Bay Area protest uncertainity

SAN FRANCISCO (KTVU/AP) -- San Francisco Police now say they will not close Alamo Square Park ahead of Patriot Prayer's planned news conference this afternoon.

Now, counter-protesters have been let in to Alamo Square Park.

However, it is unclear if San Francisco Recreation and Park will keep it open. Earlier this morning, city workers fenced up Alamo Square Park.

Patriot Prayer Organizers have appeared to cancel the Alamo Square Park event. Bay City News reportedly spoke with organizer Ansen Hatcher by phone who said, "The Alamo Square press conference is cancelled due to it being blocked off by police today."

San Francisco Police says it is ready to mobilize wherever Patriot Prayer decides to move its rally.

Two right-wing rallies planned for the weekend in the San Francisco Bay Area were canceled Friday, with organizers citing threats from left-wing agitators, but local officials said they remained concerned about the potential for violence.

A Saturday "freedom rally" planned near the Golden Gate Bridge at Crissy Field in San Francisco was canceled by the group Patriot Prayer, which said it would hold a 2 p.m. news conference at iconic Alamo Square park instead.

But now, police are limiting access to Alamo Square Park. It is unclear what Patriot Prayer will now do, if the park is closed later today.

One of Patriot Prayer's organizers, Joey Gibson posted a message on Facebook saying, "So tehy closed down Alamo Center Park. I apologize for everyone that spent money and plane tickets to come down here. Stay tuned".

Chalk drawings of peace signs and scrawled words that said, "Only love allowed here" appeared Friday night on the sidewalk with the Painted Ladies sitting in the backdrop.

Patriot Prayer leader Joey Gibson said his followers would instead attend an anti-Marxist rally in nearby Berkeley on Sunday, but a short time later the organizer of that rally called it off.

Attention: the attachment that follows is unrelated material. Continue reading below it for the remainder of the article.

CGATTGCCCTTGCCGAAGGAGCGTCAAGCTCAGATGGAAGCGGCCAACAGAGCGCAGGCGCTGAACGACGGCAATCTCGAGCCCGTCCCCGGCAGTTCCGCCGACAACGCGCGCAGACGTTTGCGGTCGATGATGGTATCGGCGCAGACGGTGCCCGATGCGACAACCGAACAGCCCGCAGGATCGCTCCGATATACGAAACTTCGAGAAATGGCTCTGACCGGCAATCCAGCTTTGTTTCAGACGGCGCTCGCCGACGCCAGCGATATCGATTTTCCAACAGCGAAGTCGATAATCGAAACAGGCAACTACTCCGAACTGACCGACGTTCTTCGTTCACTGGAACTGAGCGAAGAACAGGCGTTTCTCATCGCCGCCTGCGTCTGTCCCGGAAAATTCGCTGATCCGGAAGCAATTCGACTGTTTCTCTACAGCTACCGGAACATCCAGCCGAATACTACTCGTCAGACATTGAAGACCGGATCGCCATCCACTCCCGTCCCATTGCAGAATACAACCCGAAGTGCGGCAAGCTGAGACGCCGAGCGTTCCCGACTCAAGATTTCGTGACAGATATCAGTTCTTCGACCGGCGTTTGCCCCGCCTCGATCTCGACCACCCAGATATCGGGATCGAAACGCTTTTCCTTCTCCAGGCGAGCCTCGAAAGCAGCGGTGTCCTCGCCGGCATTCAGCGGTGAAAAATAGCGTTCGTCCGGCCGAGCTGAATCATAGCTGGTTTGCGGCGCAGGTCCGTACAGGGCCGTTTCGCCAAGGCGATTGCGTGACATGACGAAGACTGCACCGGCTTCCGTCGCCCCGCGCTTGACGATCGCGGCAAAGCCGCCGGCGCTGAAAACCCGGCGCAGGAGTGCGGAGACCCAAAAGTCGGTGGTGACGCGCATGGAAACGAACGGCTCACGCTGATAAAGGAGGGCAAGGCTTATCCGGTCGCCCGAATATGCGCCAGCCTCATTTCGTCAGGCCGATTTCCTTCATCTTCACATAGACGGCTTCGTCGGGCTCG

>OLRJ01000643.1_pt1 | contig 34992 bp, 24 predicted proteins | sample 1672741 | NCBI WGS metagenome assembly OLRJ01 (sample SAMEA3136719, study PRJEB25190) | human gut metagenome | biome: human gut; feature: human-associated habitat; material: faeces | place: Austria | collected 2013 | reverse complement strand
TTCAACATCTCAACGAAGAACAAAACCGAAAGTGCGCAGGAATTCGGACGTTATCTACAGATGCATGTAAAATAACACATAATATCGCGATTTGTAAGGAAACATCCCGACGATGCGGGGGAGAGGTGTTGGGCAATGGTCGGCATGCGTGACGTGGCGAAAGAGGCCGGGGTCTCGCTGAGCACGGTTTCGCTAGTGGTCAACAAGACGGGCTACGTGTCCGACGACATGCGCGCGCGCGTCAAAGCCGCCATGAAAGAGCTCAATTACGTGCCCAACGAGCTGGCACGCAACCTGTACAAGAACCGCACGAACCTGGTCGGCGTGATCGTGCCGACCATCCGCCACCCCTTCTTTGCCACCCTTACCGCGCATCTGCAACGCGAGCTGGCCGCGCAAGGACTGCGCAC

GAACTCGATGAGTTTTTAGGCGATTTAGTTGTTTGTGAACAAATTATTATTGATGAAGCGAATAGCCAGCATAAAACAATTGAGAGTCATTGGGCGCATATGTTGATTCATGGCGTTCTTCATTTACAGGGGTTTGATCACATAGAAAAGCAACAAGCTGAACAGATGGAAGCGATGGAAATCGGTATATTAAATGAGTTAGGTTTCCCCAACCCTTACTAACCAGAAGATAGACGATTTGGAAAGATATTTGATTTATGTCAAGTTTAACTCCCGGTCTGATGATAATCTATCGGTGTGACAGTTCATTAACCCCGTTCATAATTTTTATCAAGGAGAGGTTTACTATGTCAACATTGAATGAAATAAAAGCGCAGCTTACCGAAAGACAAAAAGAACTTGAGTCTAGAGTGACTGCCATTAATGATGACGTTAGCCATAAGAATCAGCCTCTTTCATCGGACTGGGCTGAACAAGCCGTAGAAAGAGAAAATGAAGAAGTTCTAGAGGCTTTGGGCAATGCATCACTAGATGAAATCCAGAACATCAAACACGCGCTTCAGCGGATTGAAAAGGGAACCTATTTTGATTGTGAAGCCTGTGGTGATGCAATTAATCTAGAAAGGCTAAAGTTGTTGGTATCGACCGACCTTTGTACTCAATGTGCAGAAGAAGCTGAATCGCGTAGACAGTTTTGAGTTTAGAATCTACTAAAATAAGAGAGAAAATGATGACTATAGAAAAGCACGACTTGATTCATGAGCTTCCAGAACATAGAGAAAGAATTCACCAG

"I am asking that no one come to my event," Amber Cummings said in a lengthy statement issued via Facebook. She said she had "grave concerns for the safety of the people attending my event."

Cummings said her rally was "to speak out against the political violence happening to people who do not agree" with left-wing ideology, and that the meaning was being lost as rhetoric around the rally escalated. However, she said she "alone" would still show up Sunday.

Mistrust remained high on both sides.

"We don't trust this group, I never have from the beginning," Mayor Ed Lee said of Gibson's Patriot Prayer group.

"All these people are saying we're white supremacists and it's bringing in tons of extremists. It just seems like a huge setup. So we decided we're going to take the opportunity to not fall into that trap. We're not going to go down there. We're not going to have a rally at Crissy Field," said Gibson.

The Patriot Prayer rally had been approved for a permit by the National Park Service with tight security restrictions. SFPD had said no guns would be allowed earlier this week. NPS had issued 26 permit conditions that banned items including; firearms, ammunition, backpacks, bicycles and even selfie sticks.

Gibson claimed the restrictions weren't tight enough to bar extremists from his event. He appeared Friday night on Fox's Tucker Carlson.

Tucker: "How did Nancy Pelosi and officials in California describe the event?
Gibson: "They called it a white supremacist rally.... We feel like she wanted there to be violence and she would blame it on us, blame it on so-called Trump supporters or conservatives."

So his plan B? Gibson announced a news conference at Alamo Square, surrounded by residential neighborhoods with no permit restrictions.